Omer Gokcumen, a population geneticist at Brigham and Women's Hospital, said that the method is a good first step towards characterizing an extremely complex region, but that it was still "far from complete."
One aspect that would be important to improve is the primer set. According to the paper, two out of eight amplicons were underrepresented by sequence reads, with about 10 times fewer reads than the other six amplicons. Thus, the authors excluded data from those two amplicons.
Gokcumen noted that the authors did not offer a good explanation for why the primer did not work to capture the targeted region. It could be that there were complex repetitive regions that complicated the sequencing or the assembly, he said.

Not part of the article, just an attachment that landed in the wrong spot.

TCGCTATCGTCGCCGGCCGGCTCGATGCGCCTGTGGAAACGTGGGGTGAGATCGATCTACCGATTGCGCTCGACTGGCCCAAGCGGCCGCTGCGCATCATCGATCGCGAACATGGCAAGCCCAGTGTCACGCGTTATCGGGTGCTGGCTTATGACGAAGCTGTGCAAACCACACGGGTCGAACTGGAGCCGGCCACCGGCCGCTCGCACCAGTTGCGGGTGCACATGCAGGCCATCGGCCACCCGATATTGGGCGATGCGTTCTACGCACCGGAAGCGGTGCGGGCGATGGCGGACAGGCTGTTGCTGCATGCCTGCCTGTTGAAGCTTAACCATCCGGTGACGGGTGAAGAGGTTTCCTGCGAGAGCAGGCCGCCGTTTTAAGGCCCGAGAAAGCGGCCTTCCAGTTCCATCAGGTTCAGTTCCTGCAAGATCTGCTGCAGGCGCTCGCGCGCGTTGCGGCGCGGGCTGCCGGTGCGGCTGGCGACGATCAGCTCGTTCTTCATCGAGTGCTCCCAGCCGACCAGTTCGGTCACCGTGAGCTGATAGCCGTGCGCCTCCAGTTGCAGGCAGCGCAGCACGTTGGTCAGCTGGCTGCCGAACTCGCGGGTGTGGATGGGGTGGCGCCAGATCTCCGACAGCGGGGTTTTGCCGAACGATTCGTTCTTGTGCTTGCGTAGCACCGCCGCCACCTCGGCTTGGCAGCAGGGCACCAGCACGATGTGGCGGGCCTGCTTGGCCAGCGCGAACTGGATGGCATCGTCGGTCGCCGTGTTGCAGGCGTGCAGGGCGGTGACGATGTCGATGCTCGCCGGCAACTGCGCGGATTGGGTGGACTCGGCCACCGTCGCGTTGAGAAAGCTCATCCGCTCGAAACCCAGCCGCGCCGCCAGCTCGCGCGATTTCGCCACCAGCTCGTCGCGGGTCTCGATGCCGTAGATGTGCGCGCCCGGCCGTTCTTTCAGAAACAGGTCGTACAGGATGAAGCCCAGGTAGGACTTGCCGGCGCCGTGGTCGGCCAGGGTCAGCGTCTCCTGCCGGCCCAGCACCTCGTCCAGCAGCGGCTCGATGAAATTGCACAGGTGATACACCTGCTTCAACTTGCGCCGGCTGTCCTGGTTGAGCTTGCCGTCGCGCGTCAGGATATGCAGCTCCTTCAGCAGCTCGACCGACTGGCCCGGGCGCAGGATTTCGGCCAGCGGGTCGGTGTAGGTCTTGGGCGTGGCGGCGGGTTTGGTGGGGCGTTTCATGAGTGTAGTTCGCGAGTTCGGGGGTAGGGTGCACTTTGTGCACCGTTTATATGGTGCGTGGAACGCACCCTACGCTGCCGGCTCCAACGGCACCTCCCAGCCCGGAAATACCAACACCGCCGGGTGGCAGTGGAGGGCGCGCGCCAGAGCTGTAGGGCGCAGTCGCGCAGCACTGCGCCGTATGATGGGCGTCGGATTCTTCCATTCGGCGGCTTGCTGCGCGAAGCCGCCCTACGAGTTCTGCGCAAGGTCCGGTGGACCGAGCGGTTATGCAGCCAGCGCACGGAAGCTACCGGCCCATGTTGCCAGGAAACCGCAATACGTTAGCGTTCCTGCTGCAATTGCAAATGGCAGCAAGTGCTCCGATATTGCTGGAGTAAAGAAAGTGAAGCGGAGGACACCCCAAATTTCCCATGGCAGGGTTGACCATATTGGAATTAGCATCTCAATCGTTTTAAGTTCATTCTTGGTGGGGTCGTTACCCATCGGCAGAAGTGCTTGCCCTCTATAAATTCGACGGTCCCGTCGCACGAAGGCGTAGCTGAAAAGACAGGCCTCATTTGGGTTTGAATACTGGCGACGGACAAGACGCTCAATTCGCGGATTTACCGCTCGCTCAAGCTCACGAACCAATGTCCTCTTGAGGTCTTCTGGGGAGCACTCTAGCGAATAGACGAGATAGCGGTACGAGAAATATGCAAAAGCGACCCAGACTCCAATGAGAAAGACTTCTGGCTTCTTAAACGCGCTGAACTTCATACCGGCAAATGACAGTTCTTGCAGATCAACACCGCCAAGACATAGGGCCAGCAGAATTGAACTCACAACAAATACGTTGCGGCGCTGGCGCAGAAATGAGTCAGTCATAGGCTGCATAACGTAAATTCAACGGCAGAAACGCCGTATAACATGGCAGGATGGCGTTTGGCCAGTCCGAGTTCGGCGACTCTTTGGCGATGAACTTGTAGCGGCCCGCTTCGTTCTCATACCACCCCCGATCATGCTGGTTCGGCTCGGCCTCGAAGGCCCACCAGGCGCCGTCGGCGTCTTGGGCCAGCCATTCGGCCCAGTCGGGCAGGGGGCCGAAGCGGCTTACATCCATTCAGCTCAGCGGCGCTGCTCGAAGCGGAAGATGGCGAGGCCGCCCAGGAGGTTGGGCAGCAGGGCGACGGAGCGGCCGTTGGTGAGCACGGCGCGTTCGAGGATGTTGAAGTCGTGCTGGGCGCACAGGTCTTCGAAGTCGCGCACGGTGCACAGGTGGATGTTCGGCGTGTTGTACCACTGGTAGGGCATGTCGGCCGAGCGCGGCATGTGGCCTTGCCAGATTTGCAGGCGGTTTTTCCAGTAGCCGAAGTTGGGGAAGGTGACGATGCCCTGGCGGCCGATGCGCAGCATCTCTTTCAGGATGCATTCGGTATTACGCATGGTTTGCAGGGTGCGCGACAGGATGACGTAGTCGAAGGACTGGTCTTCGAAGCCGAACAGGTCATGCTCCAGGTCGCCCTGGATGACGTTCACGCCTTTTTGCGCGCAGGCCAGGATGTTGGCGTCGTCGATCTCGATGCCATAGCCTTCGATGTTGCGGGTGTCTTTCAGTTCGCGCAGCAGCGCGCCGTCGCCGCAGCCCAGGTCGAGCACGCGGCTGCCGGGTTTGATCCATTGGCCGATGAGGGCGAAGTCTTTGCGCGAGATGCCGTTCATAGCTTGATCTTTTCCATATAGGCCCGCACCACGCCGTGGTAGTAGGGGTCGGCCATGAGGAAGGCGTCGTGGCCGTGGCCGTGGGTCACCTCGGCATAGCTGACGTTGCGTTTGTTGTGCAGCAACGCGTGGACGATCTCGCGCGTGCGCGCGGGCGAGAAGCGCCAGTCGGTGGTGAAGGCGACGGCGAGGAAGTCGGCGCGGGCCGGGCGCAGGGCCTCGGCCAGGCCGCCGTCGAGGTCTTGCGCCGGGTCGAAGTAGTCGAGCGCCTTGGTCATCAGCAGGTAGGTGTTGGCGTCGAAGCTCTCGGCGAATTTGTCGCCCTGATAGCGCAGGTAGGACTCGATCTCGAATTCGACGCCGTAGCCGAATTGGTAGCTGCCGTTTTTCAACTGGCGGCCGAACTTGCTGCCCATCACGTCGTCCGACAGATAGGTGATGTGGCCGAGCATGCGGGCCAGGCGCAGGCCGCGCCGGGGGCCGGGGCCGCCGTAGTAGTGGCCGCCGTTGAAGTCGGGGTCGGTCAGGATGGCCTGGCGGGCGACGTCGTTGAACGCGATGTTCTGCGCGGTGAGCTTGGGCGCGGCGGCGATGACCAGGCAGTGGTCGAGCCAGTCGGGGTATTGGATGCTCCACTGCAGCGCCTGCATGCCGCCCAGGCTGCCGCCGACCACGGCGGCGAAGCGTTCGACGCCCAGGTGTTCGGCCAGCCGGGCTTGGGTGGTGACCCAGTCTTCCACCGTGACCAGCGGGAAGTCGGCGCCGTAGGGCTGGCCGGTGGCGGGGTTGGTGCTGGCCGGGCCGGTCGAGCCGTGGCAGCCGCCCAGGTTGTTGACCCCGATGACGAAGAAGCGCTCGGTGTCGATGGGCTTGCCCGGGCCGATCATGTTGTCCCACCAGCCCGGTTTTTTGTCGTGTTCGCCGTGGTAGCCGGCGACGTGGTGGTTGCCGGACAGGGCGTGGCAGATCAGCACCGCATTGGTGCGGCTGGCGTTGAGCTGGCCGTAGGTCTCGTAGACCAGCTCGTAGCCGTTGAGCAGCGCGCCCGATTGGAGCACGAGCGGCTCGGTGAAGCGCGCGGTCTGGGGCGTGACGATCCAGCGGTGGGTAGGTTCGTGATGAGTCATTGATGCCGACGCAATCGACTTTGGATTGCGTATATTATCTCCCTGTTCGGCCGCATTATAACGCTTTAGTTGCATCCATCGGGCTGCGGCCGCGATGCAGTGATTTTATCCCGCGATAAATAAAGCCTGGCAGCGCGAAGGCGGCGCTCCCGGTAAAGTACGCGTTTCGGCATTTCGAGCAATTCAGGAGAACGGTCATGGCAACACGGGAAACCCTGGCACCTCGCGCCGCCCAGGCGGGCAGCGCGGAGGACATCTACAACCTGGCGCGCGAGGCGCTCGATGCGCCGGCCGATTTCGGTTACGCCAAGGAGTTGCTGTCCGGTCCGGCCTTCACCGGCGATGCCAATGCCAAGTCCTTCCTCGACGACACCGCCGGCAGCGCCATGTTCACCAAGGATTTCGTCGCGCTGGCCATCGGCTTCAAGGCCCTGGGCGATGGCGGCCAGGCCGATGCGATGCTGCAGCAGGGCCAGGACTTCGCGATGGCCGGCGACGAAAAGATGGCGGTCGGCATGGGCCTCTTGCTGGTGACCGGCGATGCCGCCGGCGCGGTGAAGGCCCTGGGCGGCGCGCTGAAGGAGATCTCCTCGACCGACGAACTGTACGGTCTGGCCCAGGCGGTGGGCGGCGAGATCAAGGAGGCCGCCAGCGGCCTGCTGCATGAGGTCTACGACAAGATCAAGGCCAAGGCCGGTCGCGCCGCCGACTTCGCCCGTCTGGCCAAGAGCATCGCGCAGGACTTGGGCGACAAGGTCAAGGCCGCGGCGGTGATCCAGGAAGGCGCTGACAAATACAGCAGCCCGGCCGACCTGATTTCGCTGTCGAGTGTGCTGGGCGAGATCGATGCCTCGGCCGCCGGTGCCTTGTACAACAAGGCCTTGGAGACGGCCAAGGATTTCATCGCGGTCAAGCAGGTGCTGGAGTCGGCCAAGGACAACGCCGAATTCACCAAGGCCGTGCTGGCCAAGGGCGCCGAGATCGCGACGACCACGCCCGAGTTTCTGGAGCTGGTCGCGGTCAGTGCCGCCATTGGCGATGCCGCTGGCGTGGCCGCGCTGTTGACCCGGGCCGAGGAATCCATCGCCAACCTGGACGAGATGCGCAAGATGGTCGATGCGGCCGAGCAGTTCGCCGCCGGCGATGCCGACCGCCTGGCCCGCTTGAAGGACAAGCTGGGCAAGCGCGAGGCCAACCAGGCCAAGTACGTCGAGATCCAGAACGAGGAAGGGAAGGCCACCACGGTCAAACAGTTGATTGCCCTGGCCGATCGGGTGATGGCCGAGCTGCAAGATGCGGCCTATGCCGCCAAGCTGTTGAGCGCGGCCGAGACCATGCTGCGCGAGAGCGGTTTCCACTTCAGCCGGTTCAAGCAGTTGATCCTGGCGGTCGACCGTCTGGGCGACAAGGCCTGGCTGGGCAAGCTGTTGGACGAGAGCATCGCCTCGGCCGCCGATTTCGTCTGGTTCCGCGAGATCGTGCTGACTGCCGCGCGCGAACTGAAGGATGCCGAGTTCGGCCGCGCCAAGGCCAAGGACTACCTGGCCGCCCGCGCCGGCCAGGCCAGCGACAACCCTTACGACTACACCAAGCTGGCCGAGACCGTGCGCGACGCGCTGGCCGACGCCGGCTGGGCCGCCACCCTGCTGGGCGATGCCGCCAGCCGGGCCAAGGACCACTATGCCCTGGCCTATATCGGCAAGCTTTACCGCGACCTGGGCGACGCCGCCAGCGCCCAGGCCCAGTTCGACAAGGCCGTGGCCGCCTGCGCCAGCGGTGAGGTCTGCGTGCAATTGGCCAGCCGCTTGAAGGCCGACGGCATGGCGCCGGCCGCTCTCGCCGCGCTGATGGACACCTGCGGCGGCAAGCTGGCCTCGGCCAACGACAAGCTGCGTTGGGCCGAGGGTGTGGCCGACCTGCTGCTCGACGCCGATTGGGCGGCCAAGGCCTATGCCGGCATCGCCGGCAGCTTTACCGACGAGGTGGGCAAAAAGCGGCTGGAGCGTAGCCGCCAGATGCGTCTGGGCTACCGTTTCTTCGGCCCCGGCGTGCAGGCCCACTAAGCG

"Because there's all this variation [in the beta-defensin locus and other highly variable loci], they may be more likely to have genotypes that have clinical outcomes. So, it's very crucial to study them correctly, and I don't think we have a good way of doing that yet," Gokcumen added.
Another important aspect of the study was to show that the method could determine both the copy number and the sequence variations in the region, said Platzer. "Both the copy number and the sequence variation in these copies determines the gene expression of that region," he said. "Only the knowledge of both will help to understand how they are related to the mechanisms of disease."
In the future, he said that the data could be used to look for association with disease, but first a more comprehensive catalog of haplotypes and copy number variation would need to be determined, which will require closer study of the beta-defensin locus. In the current study, the researchers only looked at about 1 percent of the region.